In the summer, my mother always made Hungarian-style pickled cucumbers (kovászos uborka) by putting cucumbers, spices, salt, and water (no vinegar!) in a jar, putting a piece of bread on top, and letting the jar stand in the sun. Many many recipes say that the bread is meant to aid fermentation, as do the question and the top answer in this thread, for instance.
Additionally, a slice or two of bread are placed at the top and bottom of the solution, and the container is left to sit in the sun for a few days so the yeast in the bread can help cause a fermentation process.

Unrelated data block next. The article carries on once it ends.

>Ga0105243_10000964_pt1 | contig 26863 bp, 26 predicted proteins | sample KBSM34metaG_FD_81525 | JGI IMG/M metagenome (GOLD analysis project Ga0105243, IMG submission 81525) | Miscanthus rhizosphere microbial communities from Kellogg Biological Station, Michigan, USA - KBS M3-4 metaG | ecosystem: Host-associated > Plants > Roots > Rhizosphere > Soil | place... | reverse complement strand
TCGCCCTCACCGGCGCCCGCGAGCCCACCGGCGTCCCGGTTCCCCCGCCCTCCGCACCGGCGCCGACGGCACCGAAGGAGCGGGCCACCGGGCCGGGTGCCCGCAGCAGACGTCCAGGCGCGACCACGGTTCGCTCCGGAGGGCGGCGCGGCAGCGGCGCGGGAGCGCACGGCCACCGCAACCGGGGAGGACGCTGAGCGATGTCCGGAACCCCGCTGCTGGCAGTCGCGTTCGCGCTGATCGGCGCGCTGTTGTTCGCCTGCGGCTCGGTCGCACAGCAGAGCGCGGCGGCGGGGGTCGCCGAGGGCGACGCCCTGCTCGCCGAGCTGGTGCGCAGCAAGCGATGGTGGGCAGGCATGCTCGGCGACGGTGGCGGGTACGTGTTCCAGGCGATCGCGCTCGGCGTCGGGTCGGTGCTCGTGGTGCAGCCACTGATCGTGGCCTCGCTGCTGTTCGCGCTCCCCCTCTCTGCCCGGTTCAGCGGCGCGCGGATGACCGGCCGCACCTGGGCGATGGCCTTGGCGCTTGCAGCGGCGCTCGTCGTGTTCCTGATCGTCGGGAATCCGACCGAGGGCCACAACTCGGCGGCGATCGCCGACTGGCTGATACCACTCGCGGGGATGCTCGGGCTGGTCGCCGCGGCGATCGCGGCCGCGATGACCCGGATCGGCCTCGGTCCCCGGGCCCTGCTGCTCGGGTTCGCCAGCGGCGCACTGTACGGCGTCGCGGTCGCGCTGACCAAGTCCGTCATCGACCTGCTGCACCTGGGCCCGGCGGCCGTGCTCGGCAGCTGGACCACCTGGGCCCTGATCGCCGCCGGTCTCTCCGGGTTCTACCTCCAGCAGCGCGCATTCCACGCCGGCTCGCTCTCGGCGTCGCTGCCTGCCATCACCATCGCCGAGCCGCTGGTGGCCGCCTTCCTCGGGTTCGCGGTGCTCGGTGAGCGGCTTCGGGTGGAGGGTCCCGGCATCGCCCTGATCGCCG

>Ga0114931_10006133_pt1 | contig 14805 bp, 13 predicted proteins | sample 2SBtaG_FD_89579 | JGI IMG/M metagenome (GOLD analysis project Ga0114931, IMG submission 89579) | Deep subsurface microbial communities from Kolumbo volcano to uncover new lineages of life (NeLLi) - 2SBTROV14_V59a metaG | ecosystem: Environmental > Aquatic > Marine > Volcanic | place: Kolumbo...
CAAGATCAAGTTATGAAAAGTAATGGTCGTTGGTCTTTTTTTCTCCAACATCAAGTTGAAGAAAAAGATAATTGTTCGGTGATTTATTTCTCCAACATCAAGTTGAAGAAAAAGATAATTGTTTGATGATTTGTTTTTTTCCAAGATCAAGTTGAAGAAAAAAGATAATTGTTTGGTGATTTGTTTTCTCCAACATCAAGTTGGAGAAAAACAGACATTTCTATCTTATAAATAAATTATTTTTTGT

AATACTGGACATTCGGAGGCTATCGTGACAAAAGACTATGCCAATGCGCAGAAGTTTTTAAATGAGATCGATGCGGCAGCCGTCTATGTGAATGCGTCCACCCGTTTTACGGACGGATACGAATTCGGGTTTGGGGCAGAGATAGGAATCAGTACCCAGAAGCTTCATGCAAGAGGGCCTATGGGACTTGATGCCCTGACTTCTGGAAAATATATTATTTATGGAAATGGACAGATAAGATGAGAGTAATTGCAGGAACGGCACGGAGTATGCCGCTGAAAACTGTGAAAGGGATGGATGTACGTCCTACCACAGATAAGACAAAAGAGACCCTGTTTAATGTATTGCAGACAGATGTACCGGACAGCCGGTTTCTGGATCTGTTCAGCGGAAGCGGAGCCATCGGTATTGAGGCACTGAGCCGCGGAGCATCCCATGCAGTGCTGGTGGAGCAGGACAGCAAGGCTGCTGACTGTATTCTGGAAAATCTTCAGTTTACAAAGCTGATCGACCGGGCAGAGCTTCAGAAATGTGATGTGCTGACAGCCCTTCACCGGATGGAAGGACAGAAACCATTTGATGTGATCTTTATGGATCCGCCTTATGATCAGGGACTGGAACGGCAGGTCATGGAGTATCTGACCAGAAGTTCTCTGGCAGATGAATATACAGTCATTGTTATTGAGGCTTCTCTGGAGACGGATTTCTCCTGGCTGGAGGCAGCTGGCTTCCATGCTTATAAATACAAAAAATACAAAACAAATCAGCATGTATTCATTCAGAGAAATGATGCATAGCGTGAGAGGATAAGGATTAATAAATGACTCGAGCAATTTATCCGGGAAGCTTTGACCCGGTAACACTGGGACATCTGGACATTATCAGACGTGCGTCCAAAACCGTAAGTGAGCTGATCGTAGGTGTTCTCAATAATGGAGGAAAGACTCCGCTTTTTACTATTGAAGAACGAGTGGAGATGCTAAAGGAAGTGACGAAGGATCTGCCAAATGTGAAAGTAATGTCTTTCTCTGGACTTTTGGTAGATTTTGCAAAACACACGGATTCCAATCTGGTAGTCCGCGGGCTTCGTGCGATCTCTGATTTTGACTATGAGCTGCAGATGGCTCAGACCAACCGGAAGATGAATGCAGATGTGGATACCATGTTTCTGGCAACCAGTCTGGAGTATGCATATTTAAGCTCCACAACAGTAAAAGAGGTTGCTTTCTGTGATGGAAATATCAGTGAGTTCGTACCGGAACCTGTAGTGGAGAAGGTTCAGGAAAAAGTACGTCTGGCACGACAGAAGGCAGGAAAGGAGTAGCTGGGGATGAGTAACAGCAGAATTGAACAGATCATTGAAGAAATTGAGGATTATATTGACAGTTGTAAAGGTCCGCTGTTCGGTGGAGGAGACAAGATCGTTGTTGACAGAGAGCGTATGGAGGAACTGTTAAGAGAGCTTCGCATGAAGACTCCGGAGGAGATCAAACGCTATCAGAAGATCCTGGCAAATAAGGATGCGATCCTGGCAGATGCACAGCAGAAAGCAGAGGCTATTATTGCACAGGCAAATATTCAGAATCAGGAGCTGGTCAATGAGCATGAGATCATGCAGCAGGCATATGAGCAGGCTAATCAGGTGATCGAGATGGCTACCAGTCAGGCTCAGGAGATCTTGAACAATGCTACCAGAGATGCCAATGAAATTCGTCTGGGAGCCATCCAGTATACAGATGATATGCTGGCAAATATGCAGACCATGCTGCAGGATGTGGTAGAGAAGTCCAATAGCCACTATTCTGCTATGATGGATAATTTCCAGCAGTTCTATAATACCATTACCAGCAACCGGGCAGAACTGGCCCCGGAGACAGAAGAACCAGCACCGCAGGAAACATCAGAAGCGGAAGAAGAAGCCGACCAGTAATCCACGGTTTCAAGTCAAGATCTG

My question is, how does this work biochemically? Is the bread just traditional voodoo? I'm a bit sceptical for two reasons:
- Many breads are leavened with baker's yeast, not with sourdough. Yeast performs alcoholic fermentation, so it should not have an influence on the lactic acid fermentation in the pickles, right?
- Yeasts and bacteria are temperature-sensitive, so after baking the bread in the oven, everything in it should be dead. How can dead yeasts or bacteria affect the fermentation process?
My best guess is that since sourdough bread is slightly acidic, the acidity helps a little bit with creating a favorable environment for the desired bacteria. However, I imagine that the bacteria do not come from the bread. But I would like to understand this better.